That's up from 31% reported a week ago.
RELATED: CA calls for pausing some distribution of Moderna vaccine after allergic reactions reported
"The facts are the facts," said Mike Wasserman, who sits on the state's vaccine advisory committee. "There's a large number of vaccines that have yet to be put in the arms of nursing home staff and residents."
ABC7's analysis found more than 1.9 million doses are waiting in freezers across the state - one of the worst distribution backlogs seen across the country.
CA has now administered more vaccines than any other state -- getting 40% of our doses out and in the arms of our healthcare workers and most vulnerable.— Gavin Newsom (@GavinNewsom) January 18, 2021
Progress -- but we still need to do more. We continue to ramp up our efforts with the goals of speed, equity, and safety.
The Governor tweeted Monday California has "administered more vaccines than any other state, getting 40 percent of our doses out and into the arms of our healthcare workers."
California has received more vaccine doses than any other state, so it's expected the state administers the most.
According to ABC7's analysis of data released from the Centers for Disease Control, California ranks 45th behind Wisconsin, North Carolina, Virginia, Mississippi and Nevada when it comes to the number of vaccine doses administered per 100,000 people.
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"From your perspective, what do you think is driving the backlog now?" ABC7's Stephanie Sierra asked.
"It appears a lot of the outstanding vaccines that are still not being used are vaccines that were meant for those high-risk people, and they haven't gotten to them," Wasserman.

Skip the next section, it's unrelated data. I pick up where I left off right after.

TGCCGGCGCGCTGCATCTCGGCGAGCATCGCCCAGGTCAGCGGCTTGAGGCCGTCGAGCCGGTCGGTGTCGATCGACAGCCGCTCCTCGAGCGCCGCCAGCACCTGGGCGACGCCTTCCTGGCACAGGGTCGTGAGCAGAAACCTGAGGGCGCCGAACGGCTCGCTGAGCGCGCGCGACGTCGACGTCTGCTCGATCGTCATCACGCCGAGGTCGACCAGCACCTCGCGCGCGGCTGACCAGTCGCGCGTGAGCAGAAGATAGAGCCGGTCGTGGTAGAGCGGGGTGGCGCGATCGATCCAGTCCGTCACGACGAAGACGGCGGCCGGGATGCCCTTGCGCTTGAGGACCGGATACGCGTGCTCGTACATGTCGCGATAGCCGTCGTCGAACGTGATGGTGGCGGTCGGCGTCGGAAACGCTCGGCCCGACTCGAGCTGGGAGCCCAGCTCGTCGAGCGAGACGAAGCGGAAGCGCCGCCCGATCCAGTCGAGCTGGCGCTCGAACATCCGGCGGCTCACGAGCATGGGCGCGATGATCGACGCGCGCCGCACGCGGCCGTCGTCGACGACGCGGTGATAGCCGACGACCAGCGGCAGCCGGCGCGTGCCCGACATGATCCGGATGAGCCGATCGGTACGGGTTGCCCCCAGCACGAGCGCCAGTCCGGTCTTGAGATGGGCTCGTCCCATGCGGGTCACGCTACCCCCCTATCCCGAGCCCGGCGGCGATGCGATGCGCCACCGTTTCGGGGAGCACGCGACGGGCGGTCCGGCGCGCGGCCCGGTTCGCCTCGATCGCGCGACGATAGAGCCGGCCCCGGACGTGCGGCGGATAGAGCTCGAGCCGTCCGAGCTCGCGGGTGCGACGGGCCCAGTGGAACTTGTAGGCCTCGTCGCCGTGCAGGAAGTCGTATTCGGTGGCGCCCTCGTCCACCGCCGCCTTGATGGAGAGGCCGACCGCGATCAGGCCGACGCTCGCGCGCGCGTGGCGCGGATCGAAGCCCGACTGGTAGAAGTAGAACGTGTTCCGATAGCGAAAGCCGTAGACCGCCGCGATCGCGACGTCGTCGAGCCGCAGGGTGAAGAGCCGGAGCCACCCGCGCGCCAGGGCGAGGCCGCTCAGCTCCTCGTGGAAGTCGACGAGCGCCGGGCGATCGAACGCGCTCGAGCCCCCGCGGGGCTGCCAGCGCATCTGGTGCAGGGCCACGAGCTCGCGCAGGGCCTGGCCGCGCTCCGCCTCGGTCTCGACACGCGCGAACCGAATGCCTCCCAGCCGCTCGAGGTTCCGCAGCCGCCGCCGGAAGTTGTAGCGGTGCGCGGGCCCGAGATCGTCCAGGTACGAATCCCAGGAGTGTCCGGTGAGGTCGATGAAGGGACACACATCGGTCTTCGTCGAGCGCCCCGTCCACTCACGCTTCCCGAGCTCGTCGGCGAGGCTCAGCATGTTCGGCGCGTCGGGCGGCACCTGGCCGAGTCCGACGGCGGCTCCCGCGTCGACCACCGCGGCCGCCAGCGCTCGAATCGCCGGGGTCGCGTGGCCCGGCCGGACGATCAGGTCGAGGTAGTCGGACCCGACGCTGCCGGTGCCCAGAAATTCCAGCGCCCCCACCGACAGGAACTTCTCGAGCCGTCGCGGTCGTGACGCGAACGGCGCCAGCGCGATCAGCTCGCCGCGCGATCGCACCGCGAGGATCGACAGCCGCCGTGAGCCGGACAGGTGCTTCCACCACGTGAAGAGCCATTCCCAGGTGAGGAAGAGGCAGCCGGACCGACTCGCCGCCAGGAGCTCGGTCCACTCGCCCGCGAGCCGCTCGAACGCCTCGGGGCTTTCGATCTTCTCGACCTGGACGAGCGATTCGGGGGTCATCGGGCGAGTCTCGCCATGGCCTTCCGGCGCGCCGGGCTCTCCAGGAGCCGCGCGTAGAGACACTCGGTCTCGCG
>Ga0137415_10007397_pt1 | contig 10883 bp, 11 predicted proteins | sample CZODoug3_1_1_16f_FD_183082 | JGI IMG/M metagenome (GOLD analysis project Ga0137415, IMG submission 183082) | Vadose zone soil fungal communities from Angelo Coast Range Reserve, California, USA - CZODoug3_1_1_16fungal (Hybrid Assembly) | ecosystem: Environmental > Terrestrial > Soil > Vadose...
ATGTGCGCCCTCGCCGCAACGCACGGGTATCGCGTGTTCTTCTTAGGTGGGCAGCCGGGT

According to data released by CVS Pharmacy and analyzed by ABC7, only 5% of assisted living and other long-term care facilities have received the first vaccine dose. That leaves 13,776 other vulnerable, high-risk, communities across the state that have yet to be vaccinated through CVS, including 17 skilled-nursing facilities.
"I don't think the state has a lot of clarity in terms of how much vaccine their getting from the federal government," Wasserman said.
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ABC7 spoke to Deepak Sisodiya, the Director of Pharmacy Services at Stanford Healthcare.
"If California stays at the current distribution pace, could some of the 1.9 million doses stuck waiting in freezers go to waste?" Sierra asked.
"I don't believe so," Sisodiya said. "For both Pfizer and Moderna, once the dose is off the production line, the vaccine has a six-month life in freezer storage."
Sisodiya says finding storage that accommodates specific temperature requirements for both Pfizer and Moderna doses could be contributing to the backlog.
"It's hard to get the necessary freezers and chain of custody processes for these temperature requirements, that takes time," he said.
The Governor said the state will administer one million vaccines within 10 days - that period ended Sunday night. According to ABC7's vaccine tracker, the goal fell more than 282,000 doses short.
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